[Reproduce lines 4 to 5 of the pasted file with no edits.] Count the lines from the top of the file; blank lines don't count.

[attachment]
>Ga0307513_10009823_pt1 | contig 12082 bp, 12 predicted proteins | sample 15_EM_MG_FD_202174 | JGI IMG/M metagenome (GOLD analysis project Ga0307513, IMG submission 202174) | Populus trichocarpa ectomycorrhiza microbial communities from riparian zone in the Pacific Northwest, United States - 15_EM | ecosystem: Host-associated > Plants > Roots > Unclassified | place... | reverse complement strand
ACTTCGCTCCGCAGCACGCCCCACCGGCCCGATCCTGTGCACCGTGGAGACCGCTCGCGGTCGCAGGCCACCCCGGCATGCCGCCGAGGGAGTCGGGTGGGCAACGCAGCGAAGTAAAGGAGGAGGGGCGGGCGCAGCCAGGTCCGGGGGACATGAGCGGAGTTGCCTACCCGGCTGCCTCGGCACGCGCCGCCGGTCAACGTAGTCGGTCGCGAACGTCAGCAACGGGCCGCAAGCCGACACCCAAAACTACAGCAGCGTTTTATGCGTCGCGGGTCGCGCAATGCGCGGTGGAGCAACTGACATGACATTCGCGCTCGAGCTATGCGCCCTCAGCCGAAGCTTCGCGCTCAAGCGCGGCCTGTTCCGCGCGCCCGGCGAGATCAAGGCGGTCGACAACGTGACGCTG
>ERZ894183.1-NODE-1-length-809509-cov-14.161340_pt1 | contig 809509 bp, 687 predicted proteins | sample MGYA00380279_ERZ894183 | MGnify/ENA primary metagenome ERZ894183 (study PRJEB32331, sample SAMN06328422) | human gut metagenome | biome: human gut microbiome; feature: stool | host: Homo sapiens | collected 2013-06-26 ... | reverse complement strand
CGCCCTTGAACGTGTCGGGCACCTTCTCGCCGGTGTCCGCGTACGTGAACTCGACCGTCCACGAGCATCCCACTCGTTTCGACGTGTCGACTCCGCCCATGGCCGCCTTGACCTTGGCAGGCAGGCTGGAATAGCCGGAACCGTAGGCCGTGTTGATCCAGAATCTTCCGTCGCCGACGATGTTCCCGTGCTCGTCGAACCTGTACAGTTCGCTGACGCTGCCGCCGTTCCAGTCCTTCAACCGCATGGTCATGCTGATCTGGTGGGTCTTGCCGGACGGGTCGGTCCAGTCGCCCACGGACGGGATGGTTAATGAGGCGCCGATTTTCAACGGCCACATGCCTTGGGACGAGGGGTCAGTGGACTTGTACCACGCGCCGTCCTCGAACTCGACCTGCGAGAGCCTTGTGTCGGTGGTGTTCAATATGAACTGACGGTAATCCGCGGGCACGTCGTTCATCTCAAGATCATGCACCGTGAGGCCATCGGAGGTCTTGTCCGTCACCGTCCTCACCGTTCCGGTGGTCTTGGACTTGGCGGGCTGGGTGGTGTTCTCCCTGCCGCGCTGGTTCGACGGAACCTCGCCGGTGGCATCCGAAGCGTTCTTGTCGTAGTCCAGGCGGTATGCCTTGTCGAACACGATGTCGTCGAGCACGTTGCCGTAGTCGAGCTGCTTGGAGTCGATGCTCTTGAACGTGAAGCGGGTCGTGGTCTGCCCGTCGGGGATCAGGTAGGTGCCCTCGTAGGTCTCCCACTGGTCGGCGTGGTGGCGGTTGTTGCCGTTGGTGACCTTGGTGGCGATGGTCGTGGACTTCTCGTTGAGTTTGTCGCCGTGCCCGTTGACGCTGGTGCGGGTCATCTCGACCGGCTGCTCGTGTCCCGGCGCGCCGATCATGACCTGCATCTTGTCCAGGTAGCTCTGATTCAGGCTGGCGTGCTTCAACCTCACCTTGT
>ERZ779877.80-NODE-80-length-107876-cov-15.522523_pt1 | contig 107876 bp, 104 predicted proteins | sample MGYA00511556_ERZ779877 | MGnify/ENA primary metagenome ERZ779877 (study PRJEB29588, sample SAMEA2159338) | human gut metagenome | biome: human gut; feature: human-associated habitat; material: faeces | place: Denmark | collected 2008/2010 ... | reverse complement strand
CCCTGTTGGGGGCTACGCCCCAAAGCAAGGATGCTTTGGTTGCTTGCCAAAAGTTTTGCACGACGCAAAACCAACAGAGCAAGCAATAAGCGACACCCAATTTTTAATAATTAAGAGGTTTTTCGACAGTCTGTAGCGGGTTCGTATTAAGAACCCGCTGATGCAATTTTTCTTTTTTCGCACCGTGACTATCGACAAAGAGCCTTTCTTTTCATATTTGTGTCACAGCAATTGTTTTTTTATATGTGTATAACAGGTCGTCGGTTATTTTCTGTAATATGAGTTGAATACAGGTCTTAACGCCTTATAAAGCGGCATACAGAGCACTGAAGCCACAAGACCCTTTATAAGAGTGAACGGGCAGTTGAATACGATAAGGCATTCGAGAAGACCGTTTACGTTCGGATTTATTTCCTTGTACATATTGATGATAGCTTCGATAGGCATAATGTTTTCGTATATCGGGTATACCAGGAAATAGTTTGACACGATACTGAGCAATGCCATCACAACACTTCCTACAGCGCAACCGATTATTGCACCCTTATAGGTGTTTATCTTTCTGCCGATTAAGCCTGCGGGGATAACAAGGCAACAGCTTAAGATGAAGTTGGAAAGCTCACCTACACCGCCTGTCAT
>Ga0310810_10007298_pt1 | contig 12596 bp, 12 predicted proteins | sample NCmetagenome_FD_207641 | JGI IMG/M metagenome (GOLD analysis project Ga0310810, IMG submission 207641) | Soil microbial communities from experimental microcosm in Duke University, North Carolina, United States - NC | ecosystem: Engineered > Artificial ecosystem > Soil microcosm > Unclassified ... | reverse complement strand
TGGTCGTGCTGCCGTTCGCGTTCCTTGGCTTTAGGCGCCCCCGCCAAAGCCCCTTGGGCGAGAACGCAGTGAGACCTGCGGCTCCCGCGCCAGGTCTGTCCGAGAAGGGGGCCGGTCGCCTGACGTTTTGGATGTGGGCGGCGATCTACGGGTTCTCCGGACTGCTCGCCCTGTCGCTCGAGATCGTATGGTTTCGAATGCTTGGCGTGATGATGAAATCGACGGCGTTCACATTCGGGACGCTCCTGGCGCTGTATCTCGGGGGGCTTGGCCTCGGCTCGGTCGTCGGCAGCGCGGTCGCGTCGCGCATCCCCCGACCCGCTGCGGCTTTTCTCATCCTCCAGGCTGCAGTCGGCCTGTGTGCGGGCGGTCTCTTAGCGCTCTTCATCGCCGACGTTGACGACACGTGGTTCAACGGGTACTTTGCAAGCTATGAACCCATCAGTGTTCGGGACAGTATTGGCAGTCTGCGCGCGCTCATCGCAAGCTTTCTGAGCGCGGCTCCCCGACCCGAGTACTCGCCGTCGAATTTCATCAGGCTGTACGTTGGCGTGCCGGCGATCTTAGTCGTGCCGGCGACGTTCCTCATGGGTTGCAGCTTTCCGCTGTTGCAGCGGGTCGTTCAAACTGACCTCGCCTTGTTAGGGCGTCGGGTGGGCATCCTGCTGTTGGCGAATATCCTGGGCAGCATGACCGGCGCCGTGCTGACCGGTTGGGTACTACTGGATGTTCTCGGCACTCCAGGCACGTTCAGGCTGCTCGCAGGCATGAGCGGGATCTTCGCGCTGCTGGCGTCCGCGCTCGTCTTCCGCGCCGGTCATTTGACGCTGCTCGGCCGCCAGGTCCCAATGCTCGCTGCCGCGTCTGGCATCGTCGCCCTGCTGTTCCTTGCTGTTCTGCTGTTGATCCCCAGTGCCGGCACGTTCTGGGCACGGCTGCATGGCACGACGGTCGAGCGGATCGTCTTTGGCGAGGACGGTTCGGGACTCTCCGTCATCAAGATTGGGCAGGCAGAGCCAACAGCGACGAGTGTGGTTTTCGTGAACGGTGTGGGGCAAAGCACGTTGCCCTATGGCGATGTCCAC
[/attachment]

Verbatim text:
CGCCCTTGAACGTGTCGGGCACCTTCTCGCCGGTGTCCGCGTACGTGAACTCGACCGTCCACGAGCATCCCACTCGTTTCGACGTGTCGACTCCGCCCATGGCCGCCTTGACCTTGGCAGGCAGGCTGGAATAGCCGGAACCGTAGGCCGTGTTGATCCAGAATCTTCCGTCGCCGACGATGTTCCCGTGCTCGTCGAACCTGTACAGTTCGCTGACGCTGCCGCCGTTCCAGTCCTTCAACCGCATGGTCATGCTGATCTGGTGGGTCTTGCCGGACGGGTCGGTCCAGTCGCCCACGGACGGGATGGTTAATGAGGCGCCGATTTTCAACGGCCACATGCCTTGGGACGAGGGGTCAGTGGACTTGTACCACGCGCCGTCCTCGAACTCGACCTGCGAGAGCCTTGTGTCGGTGGTGTTCAATATGAACTGACGGTAATCCGCGGGCACGTCGTTCATCTCAAGATCATGCACCGTGAGGCCATCGGAGGTCTTGTCCGTCACCGTCCTCACCGTTCCGGTGGTCTTGGACTTGGCGGGCTGGGTGGTGTTCTCCCTGCCGCGCTGGTTCGACGGAACCTCGCCGGTGGCATCCGAAGCGTTCTTGTCGTAGTCCAGGCGGTATGCCTTGTCGAACACGATGTCGTCGAGCACGTTGCCGTAGTCGAGCTGCTTGGAGTCGATGCTCTTGAACGTGAAGCGGGTCGTGGTCTGCCCGTCGGGGATCAGGTAGGTGCCCTCGTAGGTCTCCCACTGGTCGGCGTGGTGGCGGTTGTTGCCGTTGGTGACCTTGGTGGCGATGGTCGTGGACTTCTCGTTGAGTTTGTCGCCGTGCCCGTTGACGCTGGTGCGGGTCATCTCGACCGGCTGCTCGTGTCCCGGCGCGCCGATCATGACCTGCATCTTGTCCAGGTAGCTCTGATTCAGGCTGGCGTGCTTCAACCTCACCTTGT
>ERZ779877.80-NODE-80-length-107876-cov-15.522523_pt1 | contig 107876 bp, 104 predicted proteins | sample MGYA00511556_ERZ779877 | MGnify/ENA primary metagenome ERZ779877 (study PRJEB29588, sample SAMEA2159338) | human gut metagenome | biome: human gut; feature: human-associated habitat; material: faeces | place: Denmark | collected 2008/2010 ... | reverse complement strand